Humphrey Jennings: analytic history and the poetic cross-section

30 September 2021

Aoiffe Walsh, Royal Holloway, University of London

Filmmaker Lindsay Anderson famously described Humphrey Jennings as ‘the only real poet the British cinema has yet produced.’[1] But what could have prompted Anderson to make such a claim? I propose it was the way in which Jennings imbued the exploration and analysis of photographic factuality with a sense of emotion and imagination. As a documentary filmmaker with the Crown Film Unit, responsible for wartime propaganda films, the materials Jennings worked with were those of the objective world manipulated in such a way as to appeal to British sentimentality. Jennings was also part of a Surrealism emerging in Britain in the early 1930s that explored emotion and imagination alongside empiricist knowledge claims. Educated at Cambridge University within the lively discourses of logical positivism, pragmatism, humanism, and materialism, Jennings’ work displays a set of complex artistic impulses and influences. The way that Jennings generates imaginative and affective expression through the capture of material mundanity is a deliberate result of how he conceives of history, knowledge, poetry, and analysis. Reconciling such often disparate intellectual systems results in what Jennings described as an ‘imaginative history.’[2]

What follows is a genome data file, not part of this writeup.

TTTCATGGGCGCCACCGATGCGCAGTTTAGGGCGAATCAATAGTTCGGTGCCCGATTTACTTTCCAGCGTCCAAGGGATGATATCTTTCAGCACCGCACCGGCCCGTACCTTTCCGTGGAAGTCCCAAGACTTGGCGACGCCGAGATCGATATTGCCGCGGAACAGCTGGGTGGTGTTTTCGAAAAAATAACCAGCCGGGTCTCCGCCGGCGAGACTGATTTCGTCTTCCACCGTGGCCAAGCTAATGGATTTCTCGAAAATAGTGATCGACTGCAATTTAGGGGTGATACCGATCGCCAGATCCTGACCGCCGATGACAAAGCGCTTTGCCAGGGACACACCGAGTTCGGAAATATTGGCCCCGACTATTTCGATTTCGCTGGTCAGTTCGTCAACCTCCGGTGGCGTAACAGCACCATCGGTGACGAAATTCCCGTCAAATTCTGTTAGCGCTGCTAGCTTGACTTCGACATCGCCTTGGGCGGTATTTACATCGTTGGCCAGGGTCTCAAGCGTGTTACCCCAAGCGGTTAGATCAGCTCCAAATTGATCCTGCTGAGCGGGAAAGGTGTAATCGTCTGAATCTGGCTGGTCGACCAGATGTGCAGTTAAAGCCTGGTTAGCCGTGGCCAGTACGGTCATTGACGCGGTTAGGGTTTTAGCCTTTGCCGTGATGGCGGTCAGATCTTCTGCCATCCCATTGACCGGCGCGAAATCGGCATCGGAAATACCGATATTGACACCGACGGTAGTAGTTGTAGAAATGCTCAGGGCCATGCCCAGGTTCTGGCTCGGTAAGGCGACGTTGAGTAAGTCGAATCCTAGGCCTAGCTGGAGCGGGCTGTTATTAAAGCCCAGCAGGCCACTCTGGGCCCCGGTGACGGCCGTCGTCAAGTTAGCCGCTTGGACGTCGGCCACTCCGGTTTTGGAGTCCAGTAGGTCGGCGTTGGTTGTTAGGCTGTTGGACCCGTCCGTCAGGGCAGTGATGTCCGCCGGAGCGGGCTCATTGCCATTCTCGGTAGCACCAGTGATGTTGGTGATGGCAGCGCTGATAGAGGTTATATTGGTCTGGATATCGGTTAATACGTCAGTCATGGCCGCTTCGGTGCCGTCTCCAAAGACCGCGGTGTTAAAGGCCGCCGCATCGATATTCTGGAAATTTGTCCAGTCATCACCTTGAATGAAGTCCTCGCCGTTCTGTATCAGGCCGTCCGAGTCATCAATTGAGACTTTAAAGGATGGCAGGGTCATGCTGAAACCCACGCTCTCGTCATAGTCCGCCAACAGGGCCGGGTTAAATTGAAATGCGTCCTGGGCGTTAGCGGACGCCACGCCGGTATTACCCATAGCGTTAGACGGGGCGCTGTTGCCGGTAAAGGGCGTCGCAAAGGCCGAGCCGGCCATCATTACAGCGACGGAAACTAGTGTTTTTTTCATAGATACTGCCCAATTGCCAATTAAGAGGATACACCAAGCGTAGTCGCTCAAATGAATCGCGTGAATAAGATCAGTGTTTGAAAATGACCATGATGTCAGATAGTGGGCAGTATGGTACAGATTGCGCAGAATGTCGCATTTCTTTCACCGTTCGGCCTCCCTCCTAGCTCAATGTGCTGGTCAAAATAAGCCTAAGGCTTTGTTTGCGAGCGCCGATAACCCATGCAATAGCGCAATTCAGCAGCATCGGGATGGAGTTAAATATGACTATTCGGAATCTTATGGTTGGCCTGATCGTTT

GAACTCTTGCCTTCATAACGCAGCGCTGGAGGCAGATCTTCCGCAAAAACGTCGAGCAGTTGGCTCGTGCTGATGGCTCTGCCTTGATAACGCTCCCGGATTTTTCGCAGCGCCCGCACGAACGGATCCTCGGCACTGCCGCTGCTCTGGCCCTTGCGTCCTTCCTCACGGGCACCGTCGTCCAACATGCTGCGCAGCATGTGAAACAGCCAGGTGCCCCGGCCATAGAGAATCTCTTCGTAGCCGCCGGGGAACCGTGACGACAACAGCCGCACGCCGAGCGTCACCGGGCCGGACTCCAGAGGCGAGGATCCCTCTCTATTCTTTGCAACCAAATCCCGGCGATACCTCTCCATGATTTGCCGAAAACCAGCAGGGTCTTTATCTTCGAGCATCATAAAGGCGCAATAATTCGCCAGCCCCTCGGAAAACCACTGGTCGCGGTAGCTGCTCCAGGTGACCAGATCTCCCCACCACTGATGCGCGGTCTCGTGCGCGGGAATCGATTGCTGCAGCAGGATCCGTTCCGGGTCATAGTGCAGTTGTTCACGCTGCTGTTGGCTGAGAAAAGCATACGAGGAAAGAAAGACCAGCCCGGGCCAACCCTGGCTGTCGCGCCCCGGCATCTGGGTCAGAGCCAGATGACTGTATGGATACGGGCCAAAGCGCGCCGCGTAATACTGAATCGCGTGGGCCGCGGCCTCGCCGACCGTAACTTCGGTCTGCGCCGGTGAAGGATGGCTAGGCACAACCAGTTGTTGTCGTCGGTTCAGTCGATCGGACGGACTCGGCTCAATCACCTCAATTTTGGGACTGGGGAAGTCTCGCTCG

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Wassily Kandinsky and His Engagement with Experimental Psychology

30 September 2021

Anne Regina Grasselli, University of Edinburgh

The preoccupation of Wassily Kandinsky (1866-1944) with scientific theories of visual perception and their role in his move toward an abstract non-objective art has been a key subject of research on the artist. These have focussed for the most part on the influence of the publications of the founders of Gestalt psychology, Max Wertheimer (1880-1943), Wolfgang Köhler (1887-1967), and Kurt Koffka (1886-1941), whose theories on visual perception do bear some important similarities with those expressed by Kandinsky.[1] Kandinsky himself, however, stated forcefully in the 1928 second edition of his second major book, Punkt und Linie zu Fläche (Point and Line to Plane), that his ideas predated those of the Gestaltists.[2] Indeed, there are clues in both his writings and his art that he was influenced by the work of an earlier generation of psychologists, including Wilhelm Wundt (1832-1920) and Theodor Lipps (1851-1914). Connections with Lipps’ research have been noted before, but the importance of Wundt, who is regarded as the ‘father of experimental psychology’, for Kandinsky’s work has not previously been recognised.[3] Presented here is some evidence of his early contact with the theories of Wundt and Lipps and his later use of some of their diagrams as the basis of painted compositions and theories. Continue reading “Wassily Kandinsky and His Engagement with Experimental Psychology”